Let me pause here to make two things very clear:
1. This is in no way a license to denigrate another person's opinions on the basis of “religious freedom.” Far from it, this is a call to the church to a be place where no person is denigrated, but instead have their ideas challenged in a constructive manner so that we can collectively grow and mature. The church must be a place where personhood is esteemed, not on the basis of ideas, opinions, thoughts, feelings, or affiliations. Rather, we esteem every human being’s value on the basis of God’s truth alone; namely, that we are created in God’s image (Genesis 1:27).
2. I am not saying that the church has historically represented what I am arguing for in this post. I know that in the history of Christianity and the church, there have been instances and even eras of racially motivated crusades, poor treatment of women and other minorities, political leveraging of religious power for personal gain, and many other abuses of power. I do not contend that the church has always been a proper example of this historically. What I am arguing for is that the church is called to be this type of place Biblically.
The church is supposed to be the one place where, no matter your ethnic, political, socio- economic, familial background, you can dwell unified in Christ. The church is supposed to be the one place where God’s love is strong enough to conquer our differences. The apostle John paints a beautiful picture of heaven in Revelation 7:9 when he writes, “After this I looked, and there before me was a great multitude that no one could count, from every nation, tribe, people and language, standing before the throne and before the Lamb.” Every tribe (who you affiliate yourself with). Every people (type of person, shape, size, color, etc.). Every language (every word spoken proposing ideas and opinions). Every nation (where you find yourself living and growing). In all of this, the people John saw in Heaven were unified in their worship of Christ.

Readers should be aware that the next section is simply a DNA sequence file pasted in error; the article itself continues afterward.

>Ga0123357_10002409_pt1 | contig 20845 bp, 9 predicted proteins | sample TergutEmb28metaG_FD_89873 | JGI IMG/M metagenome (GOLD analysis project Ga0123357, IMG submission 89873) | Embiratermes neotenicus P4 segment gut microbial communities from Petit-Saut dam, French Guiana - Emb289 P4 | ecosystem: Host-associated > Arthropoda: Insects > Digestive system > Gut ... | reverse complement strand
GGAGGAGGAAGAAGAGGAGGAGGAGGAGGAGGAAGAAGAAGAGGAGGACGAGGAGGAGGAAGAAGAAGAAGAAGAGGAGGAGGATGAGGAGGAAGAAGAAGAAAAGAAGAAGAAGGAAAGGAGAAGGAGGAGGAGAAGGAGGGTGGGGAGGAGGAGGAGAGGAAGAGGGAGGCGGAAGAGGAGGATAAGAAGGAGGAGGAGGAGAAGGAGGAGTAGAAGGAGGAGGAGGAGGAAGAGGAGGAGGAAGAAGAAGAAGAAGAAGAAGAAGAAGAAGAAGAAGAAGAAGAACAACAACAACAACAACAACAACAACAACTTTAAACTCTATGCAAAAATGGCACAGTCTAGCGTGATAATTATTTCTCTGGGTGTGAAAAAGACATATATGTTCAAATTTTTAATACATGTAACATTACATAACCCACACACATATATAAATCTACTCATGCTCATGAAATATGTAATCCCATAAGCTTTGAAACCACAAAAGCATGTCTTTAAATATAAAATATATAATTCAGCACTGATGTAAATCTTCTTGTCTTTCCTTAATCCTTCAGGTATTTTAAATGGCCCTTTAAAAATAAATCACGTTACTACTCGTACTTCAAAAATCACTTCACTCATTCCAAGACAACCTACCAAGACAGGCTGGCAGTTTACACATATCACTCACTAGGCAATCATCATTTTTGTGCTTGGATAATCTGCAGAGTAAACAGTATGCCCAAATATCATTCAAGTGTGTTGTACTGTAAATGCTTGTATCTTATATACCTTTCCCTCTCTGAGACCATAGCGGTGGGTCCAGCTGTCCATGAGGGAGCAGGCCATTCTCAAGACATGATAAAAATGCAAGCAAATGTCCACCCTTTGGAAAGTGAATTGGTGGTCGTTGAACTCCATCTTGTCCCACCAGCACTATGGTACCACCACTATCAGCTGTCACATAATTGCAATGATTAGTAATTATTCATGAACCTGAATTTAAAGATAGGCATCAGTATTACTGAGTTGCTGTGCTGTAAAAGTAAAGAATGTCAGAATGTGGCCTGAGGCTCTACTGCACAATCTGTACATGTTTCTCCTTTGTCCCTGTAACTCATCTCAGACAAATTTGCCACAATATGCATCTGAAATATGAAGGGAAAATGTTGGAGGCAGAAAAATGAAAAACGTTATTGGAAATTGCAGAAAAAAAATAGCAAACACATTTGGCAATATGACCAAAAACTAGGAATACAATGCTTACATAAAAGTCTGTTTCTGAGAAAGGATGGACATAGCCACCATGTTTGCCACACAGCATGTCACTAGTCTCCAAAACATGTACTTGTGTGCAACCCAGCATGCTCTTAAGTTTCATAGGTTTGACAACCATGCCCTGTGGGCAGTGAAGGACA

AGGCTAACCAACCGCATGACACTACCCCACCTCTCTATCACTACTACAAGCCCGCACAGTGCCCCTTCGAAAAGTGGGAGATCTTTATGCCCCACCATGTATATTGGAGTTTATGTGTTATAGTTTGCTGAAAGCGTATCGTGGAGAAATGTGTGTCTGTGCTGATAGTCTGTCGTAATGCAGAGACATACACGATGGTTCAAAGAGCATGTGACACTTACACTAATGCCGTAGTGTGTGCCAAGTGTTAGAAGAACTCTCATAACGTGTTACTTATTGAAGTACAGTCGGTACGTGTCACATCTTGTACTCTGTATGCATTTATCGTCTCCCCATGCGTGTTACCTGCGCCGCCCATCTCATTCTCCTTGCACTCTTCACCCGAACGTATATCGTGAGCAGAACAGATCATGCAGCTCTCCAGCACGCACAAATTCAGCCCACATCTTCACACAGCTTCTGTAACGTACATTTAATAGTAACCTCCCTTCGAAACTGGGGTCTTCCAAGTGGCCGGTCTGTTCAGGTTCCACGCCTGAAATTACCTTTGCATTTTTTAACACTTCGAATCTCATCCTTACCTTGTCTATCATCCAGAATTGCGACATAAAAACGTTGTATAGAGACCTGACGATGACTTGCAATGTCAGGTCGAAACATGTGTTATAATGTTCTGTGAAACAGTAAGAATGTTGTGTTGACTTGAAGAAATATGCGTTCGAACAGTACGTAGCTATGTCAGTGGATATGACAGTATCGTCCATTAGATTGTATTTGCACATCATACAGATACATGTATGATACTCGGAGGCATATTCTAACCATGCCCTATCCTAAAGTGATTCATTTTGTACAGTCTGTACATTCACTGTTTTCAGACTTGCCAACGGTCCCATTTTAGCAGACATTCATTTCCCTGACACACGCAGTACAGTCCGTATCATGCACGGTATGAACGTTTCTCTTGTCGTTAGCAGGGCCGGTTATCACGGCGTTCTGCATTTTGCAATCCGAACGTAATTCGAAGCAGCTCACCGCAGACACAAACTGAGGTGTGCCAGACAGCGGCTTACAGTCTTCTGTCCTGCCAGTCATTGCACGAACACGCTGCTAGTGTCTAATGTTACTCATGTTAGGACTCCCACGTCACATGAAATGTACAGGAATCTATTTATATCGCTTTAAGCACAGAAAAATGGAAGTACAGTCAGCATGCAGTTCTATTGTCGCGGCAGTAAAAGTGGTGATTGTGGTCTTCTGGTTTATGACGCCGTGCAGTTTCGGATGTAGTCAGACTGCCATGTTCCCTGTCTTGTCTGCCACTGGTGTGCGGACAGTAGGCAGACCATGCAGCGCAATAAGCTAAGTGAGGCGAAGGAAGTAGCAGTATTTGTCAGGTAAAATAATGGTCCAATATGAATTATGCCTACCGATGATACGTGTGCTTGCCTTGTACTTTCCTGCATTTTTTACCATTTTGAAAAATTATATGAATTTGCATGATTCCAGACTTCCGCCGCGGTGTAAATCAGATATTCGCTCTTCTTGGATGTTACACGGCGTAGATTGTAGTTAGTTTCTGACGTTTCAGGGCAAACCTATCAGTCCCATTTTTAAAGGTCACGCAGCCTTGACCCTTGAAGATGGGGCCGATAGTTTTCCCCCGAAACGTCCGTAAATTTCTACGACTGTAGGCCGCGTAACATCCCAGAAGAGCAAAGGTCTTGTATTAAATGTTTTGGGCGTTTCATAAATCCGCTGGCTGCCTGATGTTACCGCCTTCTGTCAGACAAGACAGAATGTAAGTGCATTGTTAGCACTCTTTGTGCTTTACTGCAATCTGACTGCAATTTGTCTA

I want to compare two Johns for a moment: the Apostle John, and John Lennon. One of the most celebrated songs in history is John Lennon’s song, “Imagine.” In it he sings, “Imagine there's no heaven It's easy if you try No hell below us Above us only sky Imagine all the people Living for today... Aha-ah... Imagine there's no countries It isn't hard to do Nothing to kill or die for And no religion, too Imagine all the people Living life in peace... You... You may say I'm a dreamer But I'm not the only one I hope someday you'll join us And the world will be as one.” And yet, I believe Lennon’s idea of unity is cheap. Unity without diversity isn’t unity at all; it’s uniformity.
Yet look at what the Apostle John writes in Revelation 7:9. He does not ignore the differences of the people, he celebrates them! He understood that true, powerful unity comes by recognizing, inviting, and celebrating diversity! We as Christians should do the same. The church should not and cannot be a place where we leave our diversity at the door. Rather, it is a place where we bring our diversity inside, and stand unified in Christ in spite of the differences we have. The church is a place where constructive dialogue and discourse should thrive, where different opinions and ideas can be openly discussed without the fear of one’s identity and personhood being devalued because we all recognize that our identity does not lie in our ideas, but rather is found in Christ alone!